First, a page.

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the numerals of the ancient Romans. The Roman numeral system makes use of special symbols for powers of the base ten; for example, I = 1, × = 10, C = 100, and M = 1,000. Symbols also exist for halves of certain decimal powers: V = 5, L = 50, and D = 500. The natural numbers are written by means of the repetition of these numerals. If a larger numeral stands before a smaller one, the additive principle applies—that is, the numbers represented by the two numerals are added together. If a smaller numeral precedes a larger one, the subtractive principle applies—the smaller number is subtracted from the larger. The subtractive principle is made use of only to avoid repeating the same numeral four times. For example, I, X, and C are placed before X, C, and M, respectively, to signify 9, 90, and 900; when I, X, and C stand before V, L, and D, respectively, the numbers symbolized are 4, 40, and 400. Some examples of the expression of numbers in this system follow: VI = 5 + 1 = 6, IV = 5 – 1 = 4 (instead of IIII), XIX = 10 + 10 – 1 = 19 (instead of XVIIII), XL = 50 – 10 = 40 (instead of XXXX), and XXXIII = 10 + 10 + 10 + 1 + 1 + 1 = 33.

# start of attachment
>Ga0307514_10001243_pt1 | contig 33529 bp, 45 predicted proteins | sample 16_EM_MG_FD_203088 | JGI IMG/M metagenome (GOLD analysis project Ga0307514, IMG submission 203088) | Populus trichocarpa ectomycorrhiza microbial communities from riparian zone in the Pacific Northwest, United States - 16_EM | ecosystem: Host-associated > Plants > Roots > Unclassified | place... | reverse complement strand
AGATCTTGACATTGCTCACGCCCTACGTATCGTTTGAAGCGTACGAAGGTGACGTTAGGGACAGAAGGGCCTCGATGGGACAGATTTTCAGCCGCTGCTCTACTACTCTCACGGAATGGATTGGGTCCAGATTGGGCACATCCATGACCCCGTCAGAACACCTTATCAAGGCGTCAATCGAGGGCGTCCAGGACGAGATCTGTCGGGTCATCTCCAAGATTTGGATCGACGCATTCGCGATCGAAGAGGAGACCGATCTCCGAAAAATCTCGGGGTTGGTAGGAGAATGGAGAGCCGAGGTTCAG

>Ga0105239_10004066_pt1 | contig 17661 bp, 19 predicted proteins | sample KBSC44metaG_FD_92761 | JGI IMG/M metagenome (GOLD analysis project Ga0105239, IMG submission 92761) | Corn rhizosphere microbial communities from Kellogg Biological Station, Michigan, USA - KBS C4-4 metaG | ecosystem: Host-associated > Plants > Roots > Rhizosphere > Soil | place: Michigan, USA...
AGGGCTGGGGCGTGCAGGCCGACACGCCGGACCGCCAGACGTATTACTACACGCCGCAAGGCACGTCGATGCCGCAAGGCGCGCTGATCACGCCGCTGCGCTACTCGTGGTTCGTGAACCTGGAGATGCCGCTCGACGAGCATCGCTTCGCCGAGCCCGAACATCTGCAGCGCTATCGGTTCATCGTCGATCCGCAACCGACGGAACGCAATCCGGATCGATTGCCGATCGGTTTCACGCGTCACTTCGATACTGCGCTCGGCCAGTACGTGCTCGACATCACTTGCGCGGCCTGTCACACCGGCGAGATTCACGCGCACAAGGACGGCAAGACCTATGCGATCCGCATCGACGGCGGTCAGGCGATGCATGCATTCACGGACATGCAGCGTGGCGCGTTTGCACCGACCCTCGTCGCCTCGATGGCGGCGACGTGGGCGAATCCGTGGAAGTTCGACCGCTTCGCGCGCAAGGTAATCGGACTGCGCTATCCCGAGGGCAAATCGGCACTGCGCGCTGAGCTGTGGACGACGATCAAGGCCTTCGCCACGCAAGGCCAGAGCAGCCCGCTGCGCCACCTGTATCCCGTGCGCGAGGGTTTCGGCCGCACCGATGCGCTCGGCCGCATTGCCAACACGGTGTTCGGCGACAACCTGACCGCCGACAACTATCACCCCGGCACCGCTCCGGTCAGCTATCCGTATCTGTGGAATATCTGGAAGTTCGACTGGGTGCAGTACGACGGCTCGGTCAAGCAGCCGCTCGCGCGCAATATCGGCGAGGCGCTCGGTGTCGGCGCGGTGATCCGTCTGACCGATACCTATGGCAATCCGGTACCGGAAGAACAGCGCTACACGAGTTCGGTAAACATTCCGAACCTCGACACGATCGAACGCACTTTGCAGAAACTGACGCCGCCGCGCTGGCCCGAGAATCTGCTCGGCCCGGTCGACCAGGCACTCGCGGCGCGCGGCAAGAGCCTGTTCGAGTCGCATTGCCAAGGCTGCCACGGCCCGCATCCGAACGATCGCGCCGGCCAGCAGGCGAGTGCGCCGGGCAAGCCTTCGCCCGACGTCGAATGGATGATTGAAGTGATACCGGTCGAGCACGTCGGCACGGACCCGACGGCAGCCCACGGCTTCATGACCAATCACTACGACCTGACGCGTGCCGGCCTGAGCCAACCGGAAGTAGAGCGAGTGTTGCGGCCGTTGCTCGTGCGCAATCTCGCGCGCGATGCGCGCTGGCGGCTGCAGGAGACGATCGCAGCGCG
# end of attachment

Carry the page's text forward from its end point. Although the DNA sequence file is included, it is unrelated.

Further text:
The Roman numeral system is very inconvenient for arithmetic operations with multidigit numbers. It is used today only in a few special cases. For example, it is occasionally used to designate centuries (the XVth century is the 15th century), years of the Common Era (MCMLXXV is the year 1975), months in dates (the Russian expression 1.V.1975 means May 1, 1975), ordinal numbers, and derivatives whose order is low but greater than three (such as in yIV and y v).